That could have been done in a totally boring way or ignored as a valid question/statement, but Apple, in the search for the tiny details that really make a brand special, have hidden these beautiful brand quirks all over the products and I love them for it.

The beginning of the end for Apple

iPhone 5 is almost here, but does anyone really, really care?
iPhone 5 is almost here, but does anyone really, really care?

I was asked by my good friend Simon Egan today to comment on what I thought about this article on the BBC about Apple, which basically says they are no longer innovative and have become merely followers. And, despite being an Apple user for well over 20 years (before it was this widespread) I have to say, I agreed with it.

In fact, I completely agree. Apple is no longer special or surprising. It’s too ubiquitous to be different or sought after.

iPhone five with its new dock will annoy masses of people as it will render all their own kit worthless. I have a beautiful Valve based Amplifier that was totally designed around that very connecter. Admittedly I use it with my old style disk based chunky iPod and not my iPhone, but it means the end is nigh.

My sixteen year old daughter broke her iPhone (by dropping it down the toilet) and moaned for a few days but it’s all gone quiet. She is now using my old Nokia and has just stopped complaining because it’s a better phone and you can still text. The rest is a waste of time done better by other devices. I experimented a few years back and lived without my iPhone for three months. I enjoyed it and may well go back there.

Unless apple do something truly radical it will begin to fail. The new Televsion they are due to launch will give them a big positive blip but I can’t see them being able to do much after that. Most of our tech is covered and unless they invent a new category like they did with the original iPod, they may well be left high and dry.

They could obviously extend into Domestic appliances? But for me, that really will be the end. Look at Bugatti, Dualit and the other once great brands that have gone into pastiche brand extensions. That’s where apple will arrive soon enough unless they go back to where they should be and innovate.

Microsoft copies Apple (again)

There has been some debate about the new Microsoft logo and the specifics of typography, but for laypeople, it looks very much like the new Microsoft logo is either derived from, or very closely related to the Macbook Pro logo by Apple. I’ll show you the argument, you decide whether they have learnt from Apple.

Branding is far more than just logos, but in my eyes, there’s a real case of one looking very much like the other. I still wouldn’t want to own a Microsoft product though.

New-Microsoft-looks-like-Apple-corporate-font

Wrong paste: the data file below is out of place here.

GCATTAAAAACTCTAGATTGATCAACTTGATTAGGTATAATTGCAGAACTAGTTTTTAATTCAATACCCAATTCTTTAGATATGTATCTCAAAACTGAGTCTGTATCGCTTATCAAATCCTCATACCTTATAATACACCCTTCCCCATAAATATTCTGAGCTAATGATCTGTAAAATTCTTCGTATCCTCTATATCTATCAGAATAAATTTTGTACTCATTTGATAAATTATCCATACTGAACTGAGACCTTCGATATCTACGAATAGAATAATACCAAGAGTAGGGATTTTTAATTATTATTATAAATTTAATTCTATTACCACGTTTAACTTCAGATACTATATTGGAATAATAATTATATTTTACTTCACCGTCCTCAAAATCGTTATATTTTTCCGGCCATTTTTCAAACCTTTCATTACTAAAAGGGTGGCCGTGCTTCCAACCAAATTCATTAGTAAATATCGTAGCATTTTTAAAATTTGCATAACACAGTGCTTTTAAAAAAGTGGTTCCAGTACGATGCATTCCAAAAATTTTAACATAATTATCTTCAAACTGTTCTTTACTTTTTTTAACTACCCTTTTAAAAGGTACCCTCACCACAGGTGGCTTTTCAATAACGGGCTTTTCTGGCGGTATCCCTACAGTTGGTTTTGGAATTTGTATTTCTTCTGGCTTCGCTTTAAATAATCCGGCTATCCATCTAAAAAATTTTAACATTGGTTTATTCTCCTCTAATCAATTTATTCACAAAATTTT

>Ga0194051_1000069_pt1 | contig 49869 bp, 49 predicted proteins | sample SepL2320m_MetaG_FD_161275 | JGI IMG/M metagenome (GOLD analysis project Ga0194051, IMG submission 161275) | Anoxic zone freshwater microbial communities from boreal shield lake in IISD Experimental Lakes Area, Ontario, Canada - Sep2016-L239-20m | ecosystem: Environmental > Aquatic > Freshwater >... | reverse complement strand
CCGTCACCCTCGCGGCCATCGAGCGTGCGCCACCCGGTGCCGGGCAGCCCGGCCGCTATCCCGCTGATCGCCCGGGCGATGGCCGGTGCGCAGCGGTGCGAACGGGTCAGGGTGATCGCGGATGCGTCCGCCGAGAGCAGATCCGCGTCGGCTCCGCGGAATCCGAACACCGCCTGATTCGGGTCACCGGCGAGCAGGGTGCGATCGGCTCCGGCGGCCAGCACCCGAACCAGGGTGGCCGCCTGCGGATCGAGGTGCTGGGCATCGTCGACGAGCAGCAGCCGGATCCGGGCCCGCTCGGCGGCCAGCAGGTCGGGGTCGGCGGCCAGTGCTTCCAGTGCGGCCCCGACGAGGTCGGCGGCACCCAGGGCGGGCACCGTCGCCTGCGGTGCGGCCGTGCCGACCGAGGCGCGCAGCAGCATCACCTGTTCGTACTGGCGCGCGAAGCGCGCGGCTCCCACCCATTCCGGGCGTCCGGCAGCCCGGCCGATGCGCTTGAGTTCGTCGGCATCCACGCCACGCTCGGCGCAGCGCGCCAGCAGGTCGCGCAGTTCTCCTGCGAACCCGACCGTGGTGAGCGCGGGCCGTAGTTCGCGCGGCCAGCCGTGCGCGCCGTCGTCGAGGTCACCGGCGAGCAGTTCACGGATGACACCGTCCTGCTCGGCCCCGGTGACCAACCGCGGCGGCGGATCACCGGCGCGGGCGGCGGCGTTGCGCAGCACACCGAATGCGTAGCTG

Thanks to Andrew Brett Watson for the image (and for leading the debate)

Start with Why – By Simon Sinek

This is a TED lecture by the amazing Simon Sinek That my friend and former colleague Hannah Pearce pointed me towards.

I sat and watched this on Sunday and ignored everyone who tried to talk to me whilst it was on. It’s 18 minutes very well spent and will change the way you look at creativity and designing brands, businesses and products.

His belief is that all innovators think in the same way. They start with the ‘why’, rather than start with the ‘what’. So in effect, they design the idea or the reason before they begin to design the product or service that comes out of the process.

A few highlights.

1. Apple Computer are a company that start with why. Their ‘why’ happens to be to challenge the conventional way of doing things. Their ‘how’ is by designing beautiful intuitive products and their ‘what’ is computers, MP3’s, phones and all sorts of electronic gadgetry. Perhaps this is the reason I have my doubts about Apple at the moment, maybe they have been focussing a bit too much on the ‘what’ and not enough on the ‘why’.

2. If you hire people for the ‘what’, they will work for your money. If you hire people who believe what you believe, you are hiring the ‘why’ and they will work with blood, sweat and tears. This backs up what I said back here completely in my John Timpson book review.

3. When Martin Luther King had 250,000 people to hear him speak, you will notice that it was his ‘I have a dream’ speech, and not his ‘I have a plan’. Modern politicians with their twelve point plans for success seem to get it wrong  time after time after time, because it is never about the why, always about the what.

It’s really worth a watch. But do it with a notebook, like I did.

Safari, Firefox or Chrome

Google Chrome - Better than Firefox and Safari? - certainly less crashy and slow
Google Chrome - Better than Firefox and Safari? - certainly less crashy and slow